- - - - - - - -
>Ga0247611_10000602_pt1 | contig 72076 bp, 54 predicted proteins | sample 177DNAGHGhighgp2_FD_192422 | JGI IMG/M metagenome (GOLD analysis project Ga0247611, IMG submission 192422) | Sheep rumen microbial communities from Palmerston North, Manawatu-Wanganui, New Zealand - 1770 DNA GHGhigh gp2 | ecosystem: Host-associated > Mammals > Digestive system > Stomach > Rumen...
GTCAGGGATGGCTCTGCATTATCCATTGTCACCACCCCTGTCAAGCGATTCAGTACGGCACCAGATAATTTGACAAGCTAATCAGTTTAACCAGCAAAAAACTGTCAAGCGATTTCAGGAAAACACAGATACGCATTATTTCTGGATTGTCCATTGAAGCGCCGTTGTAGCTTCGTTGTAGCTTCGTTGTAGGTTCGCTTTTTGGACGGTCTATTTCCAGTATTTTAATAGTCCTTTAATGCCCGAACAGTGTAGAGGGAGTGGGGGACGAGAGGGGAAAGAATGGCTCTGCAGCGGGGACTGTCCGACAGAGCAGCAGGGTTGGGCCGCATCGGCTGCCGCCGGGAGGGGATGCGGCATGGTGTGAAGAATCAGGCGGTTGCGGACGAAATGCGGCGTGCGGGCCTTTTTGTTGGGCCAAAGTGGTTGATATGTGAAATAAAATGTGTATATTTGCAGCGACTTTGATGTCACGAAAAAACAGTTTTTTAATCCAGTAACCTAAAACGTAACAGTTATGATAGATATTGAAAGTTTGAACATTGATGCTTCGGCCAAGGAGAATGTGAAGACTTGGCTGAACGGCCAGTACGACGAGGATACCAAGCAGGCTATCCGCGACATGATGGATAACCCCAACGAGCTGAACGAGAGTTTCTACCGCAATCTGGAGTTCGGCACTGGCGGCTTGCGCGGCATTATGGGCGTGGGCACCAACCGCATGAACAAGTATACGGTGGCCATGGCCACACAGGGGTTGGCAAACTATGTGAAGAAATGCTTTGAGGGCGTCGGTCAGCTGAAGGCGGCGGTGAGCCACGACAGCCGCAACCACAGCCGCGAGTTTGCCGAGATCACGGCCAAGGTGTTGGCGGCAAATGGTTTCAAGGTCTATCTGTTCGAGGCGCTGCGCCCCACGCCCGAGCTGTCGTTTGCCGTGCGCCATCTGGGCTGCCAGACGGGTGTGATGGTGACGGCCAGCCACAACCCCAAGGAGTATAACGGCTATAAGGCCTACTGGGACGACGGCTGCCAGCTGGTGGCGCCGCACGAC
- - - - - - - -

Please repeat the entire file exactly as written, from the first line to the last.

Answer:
>Ga0247611_10000602_pt1 | contig 72076 bp, 54 predicted proteins | sample 177DNAGHGhighgp2_FD_192422 | JGI IMG/M metagenome (GOLD analysis project Ga0247611, IMG submission 192422) | Sheep rumen microbial communities from Palmerston North, Manawatu-Wanganui, New Zealand - 1770 DNA GHGhigh gp2 | ecosystem: Host-associated > Mammals > Digestive system > Stomach > Rumen...
GTCAGGGATGGCTCTGCATTATCCATTGTCACCACCCCTGTCAAGCGATTCAGTACGGCACCAGATAATTTGACAAGCTAATCAGTTTAACCAGCAAAAAACTGTCAAGCGATTTCAGGAAAACACAGATACGCATTATTTCTGGATTGTCCATTGAAGCGCCGTTGTAGCTTCGTTGTAGCTTCGTTGTAGGTTCGCTTTTTGGACGGTCTATTTCCAGTATTTTAATAGTCCTTTAATGCCCGAACAGTGTAGAGGGAGTGGGGGACGAGAGGGGAAAGAATGGCTCTGCAGCGGGGACTGTCCGACAGAGCAGCAGGGTTGGGCCGCATCGGCTGCCGCCGGGAGGGGATGCGGCATGGTGTGAAGAATCAGGCGGTTGCGGACGAAATGCGGCGTGCGGGCCTTTTTGTTGGGCCAAAGTGGTTGATATGTGAAATAAAATGTGTATATTTGCAGCGACTTTGATGTCACGAAAAAACAGTTTTTTAATCCAGTAACCTAAAACGTAACAGTTATGATAGATATTGAAAGTTTGAACATTGATGCTTCGGCCAAGGAGAATGTGAAGACTTGGCTGAACGGCCAGTACGACGAGGATACCAAGCAGGCTATCCGCGACATGATGGATAACCCCAACGAGCTGAACGAGAGTTTCTACCGCAATCTGGAGTTCGGCACTGGCGGCTTGCGCGGCATTATGGGCGTGGGCACCAACCGCATGAACAAGTATACGGTGGCCATGGCCACACAGGGGTTGGCAAACTATGTGAAGAAATGCTTTGAGGGCGTCGGTCAGCTGAAGGCGGCGGTGAGCCACGACAGCCGCAACCACAGCCGCGAGTTTGCCGAGATCACGGCCAAGGTGTTGGCGGCAAATGGTTTCAAGGTCTATCTGTTCGAGGCGCTGCGCCCCACGCCCGAGCTGTCGTTTGCCGTGCGCCATCTGGGCTGCCAGACGGGTGTGATGGTGACGGCCAGCCACAACCCCAAGGAGTATAACGGCTATAAGGCCTACTGGGACGACGGCTGCCAGCTGGTGGCGCCGCACGAC